Bangladesh needs to focus on food security, renewable energy

Staff Correspondent | Updated at 11:51pm on September 08, 2018

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Malaysian Council of Eminent Persons member Jomo Kwame Sundaram speaks at ‘Centre for Policy Dialogue anniversary lecture-2018’ held at Hotel Lake Shore in Dhaka on Saturday. CPD chairman Rehman Sobhan, distinguished fellow Mustafizur Rahman and executive director Fahmida Khatun were also present. — New Age photo

Jomo Kwame Sundaram, a member of Malaysian Council of Eminent Persons, also a leading economist, on Saturday said that countries like Bangladesh should pay more attention to food security and renewable energy issues.
Production and distribution of food was very important for the countries, he observed while delivering Centre for Policy Dialogue anniversary lecture-2018 at Hotel Lake Shore in Dhaka.
He also suggested being careful about the use of herbicide, pesticide and agro chemicals.
No one should compromise the food safety issue as every consumer was going to be affected sooner or later because of the use of the items in agriculture, he noted.
CPD arranged the lecture on assessing the challenges of SDG implementation: food, energy and inequality, with CPD chairman Rehman Sobhan in the chair.
Referring to an estimate of Food and Agriculture Organisation, Jomo, a former assistant secretary general in the UN Department of Economic and Social Affairs, said that proportion of hungry people in Bangladesh was increasing.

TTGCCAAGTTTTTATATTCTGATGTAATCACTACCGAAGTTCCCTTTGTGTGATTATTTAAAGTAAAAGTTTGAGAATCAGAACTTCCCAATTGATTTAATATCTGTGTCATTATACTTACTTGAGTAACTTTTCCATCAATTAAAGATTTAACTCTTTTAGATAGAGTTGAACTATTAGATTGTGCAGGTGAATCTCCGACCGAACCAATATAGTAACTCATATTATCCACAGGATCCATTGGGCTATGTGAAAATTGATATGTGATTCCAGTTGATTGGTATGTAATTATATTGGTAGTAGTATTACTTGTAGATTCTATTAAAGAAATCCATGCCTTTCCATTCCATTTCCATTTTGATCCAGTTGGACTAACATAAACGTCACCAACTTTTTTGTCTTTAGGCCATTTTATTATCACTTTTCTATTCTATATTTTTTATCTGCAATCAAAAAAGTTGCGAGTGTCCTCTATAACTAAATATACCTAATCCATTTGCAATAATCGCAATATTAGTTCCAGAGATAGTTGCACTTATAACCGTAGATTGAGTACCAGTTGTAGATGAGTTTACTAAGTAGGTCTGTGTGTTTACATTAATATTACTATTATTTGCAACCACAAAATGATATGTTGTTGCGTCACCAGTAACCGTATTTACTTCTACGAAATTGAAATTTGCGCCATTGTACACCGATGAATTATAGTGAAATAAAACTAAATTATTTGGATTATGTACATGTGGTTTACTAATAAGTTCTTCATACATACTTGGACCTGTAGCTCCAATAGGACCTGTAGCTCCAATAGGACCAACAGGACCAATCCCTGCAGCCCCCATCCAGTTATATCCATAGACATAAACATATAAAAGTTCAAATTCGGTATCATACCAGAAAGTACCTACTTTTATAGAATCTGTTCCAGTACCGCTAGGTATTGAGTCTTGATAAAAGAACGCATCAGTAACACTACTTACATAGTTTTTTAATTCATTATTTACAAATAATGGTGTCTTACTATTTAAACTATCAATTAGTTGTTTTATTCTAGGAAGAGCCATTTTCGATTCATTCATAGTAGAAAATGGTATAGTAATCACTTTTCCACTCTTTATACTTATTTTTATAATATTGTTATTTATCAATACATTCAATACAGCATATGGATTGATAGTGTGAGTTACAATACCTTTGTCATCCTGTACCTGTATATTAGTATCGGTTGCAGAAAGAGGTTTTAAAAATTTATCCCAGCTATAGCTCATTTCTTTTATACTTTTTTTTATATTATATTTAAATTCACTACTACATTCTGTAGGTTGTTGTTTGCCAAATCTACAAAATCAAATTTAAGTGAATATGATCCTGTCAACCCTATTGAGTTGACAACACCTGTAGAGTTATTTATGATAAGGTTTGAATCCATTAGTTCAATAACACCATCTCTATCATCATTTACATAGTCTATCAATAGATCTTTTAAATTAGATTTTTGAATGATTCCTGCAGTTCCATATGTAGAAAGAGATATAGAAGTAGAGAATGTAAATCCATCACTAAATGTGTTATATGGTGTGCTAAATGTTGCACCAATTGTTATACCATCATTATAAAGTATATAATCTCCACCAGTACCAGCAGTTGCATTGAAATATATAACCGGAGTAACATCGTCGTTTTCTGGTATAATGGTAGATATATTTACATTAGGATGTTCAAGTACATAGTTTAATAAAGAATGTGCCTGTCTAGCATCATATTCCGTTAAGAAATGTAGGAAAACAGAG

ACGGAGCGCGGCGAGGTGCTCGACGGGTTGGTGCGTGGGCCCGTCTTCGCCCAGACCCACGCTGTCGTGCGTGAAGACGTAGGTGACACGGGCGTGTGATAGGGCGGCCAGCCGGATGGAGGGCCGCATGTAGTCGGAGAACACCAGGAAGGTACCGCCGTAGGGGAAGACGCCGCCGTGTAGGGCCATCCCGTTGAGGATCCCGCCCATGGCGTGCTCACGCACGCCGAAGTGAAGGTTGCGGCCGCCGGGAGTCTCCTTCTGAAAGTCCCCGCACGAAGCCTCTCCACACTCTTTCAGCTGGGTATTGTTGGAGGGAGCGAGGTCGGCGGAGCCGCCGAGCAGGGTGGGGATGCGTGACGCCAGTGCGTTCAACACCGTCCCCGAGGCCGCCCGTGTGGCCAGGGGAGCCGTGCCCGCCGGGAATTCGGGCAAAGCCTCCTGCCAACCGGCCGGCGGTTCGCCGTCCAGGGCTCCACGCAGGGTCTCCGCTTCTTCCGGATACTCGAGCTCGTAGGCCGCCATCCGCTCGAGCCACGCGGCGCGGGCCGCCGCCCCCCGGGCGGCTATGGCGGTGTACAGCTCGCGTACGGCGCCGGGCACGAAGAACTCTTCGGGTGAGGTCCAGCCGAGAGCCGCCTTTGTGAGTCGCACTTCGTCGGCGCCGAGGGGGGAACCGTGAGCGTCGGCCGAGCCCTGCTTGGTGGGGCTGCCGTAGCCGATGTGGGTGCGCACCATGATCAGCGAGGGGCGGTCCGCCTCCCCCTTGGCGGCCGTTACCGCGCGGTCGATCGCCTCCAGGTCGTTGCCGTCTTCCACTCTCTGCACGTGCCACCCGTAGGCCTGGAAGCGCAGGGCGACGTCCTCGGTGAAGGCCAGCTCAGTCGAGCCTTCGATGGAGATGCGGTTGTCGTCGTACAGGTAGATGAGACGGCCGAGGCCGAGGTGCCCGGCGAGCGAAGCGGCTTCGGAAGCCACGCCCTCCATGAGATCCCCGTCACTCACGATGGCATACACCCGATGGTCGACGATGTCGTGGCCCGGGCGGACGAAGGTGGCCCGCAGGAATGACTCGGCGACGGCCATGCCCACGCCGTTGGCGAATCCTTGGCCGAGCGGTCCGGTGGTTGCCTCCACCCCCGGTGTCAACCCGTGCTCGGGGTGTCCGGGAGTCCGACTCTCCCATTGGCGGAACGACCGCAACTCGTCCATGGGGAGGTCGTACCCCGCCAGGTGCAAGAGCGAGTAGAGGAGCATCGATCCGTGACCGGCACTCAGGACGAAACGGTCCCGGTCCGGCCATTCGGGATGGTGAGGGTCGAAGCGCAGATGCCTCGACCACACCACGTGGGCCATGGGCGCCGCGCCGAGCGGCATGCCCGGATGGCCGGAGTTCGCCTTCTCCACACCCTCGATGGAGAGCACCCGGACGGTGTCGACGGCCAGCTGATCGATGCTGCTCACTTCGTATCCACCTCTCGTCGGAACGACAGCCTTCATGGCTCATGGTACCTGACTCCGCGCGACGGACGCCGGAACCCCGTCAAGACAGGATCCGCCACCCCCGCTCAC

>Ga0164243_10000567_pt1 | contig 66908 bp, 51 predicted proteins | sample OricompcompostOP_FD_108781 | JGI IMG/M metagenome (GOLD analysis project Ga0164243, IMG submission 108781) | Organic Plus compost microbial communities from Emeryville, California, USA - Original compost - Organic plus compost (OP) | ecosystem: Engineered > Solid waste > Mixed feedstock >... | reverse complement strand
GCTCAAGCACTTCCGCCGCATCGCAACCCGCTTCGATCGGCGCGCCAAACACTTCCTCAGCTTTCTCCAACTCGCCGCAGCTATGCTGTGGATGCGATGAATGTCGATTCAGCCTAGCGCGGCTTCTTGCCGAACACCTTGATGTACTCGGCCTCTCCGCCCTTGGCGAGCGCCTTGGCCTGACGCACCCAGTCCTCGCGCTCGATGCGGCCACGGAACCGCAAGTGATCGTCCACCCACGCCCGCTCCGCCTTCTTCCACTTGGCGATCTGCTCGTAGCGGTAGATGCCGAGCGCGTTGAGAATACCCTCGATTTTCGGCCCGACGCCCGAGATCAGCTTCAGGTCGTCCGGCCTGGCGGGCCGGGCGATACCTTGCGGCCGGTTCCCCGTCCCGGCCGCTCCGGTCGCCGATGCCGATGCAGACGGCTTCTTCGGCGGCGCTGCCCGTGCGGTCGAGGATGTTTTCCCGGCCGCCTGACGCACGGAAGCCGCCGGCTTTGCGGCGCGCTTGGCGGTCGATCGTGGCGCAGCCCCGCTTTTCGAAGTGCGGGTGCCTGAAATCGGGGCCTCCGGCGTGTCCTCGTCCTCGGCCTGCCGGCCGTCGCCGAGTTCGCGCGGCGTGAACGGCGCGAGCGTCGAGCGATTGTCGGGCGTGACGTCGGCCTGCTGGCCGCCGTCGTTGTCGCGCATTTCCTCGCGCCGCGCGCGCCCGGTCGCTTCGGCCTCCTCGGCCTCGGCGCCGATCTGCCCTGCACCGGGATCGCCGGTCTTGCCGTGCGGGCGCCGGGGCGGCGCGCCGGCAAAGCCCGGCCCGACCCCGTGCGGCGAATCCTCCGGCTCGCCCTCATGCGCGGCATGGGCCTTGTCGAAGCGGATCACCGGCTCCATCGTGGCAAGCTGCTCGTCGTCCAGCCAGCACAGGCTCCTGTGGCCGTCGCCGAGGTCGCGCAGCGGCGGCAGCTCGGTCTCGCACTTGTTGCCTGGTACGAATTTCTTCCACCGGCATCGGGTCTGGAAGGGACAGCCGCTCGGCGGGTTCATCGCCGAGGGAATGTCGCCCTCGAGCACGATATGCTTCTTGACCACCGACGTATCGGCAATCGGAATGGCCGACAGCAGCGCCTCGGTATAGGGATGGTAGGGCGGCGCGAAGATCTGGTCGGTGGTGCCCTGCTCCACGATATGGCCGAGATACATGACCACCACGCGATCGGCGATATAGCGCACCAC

‘Sadly, Bangladesh made progress in the last decade and that progress seems to have been reversed as the proportion of hungry people is on the rise,’ he said.
‘You may say that FAO has got wrong or so, but this is a matter of concern,’ Jomo noted.
He, however, declined to make further comment on the issue saying that FAO Bangladesh office or local researchers might provide further explanation.
Hunger was still an important global issue at the moment despite ostensible decline of poverty globally, he said.
Malnutrition, macronutrients, obesity were the major challenges as these affected human development, lifestyles and productivity, he mentioned.
More than 800 million of global population remain hungry, 2 billion suffer from micronutrient deficiencies and another 2.1 billion are overweight.
He said that the total cost of malnutrition might be as high as 5 per cent of global GDP, equivalent to $3.5 trillion.
Jomo pointed out that income inequality, both within country and between countries, increased.
He also said that use of renewable energy was very important for a country like Bangladesh which was  vulnerable to climate change and global warming.
‘Promoting renewable energy needs strong government leadership involving private sector ensuring people’s access to modern energy at affordable price,’ he said.
Bangladesh has all the potential and manpower to be the biggest producer of solar panel for both home use and export market.
It would need public investment to encourage private investment, he added.
Professor Rehman Sobhan said that Asia had become the centre of global competitiveness and generating capital surplus.
Strength of Asian economy, led by China and India as a major force, was huge, he noted.
Asia now should be more integrated to fight against malnutrition, hunger and inequality, he suggested.
CPD executive director Fahmida Khatun, distinguished fellows Mustafizur Rahman and Debupriya Bhattacharya, Bangladesh Centre for Advance Studies executive director Atiq Rahman, Bangladesh Institute of Development Studies executive director KAS Murshid, among others, spoke at the programme.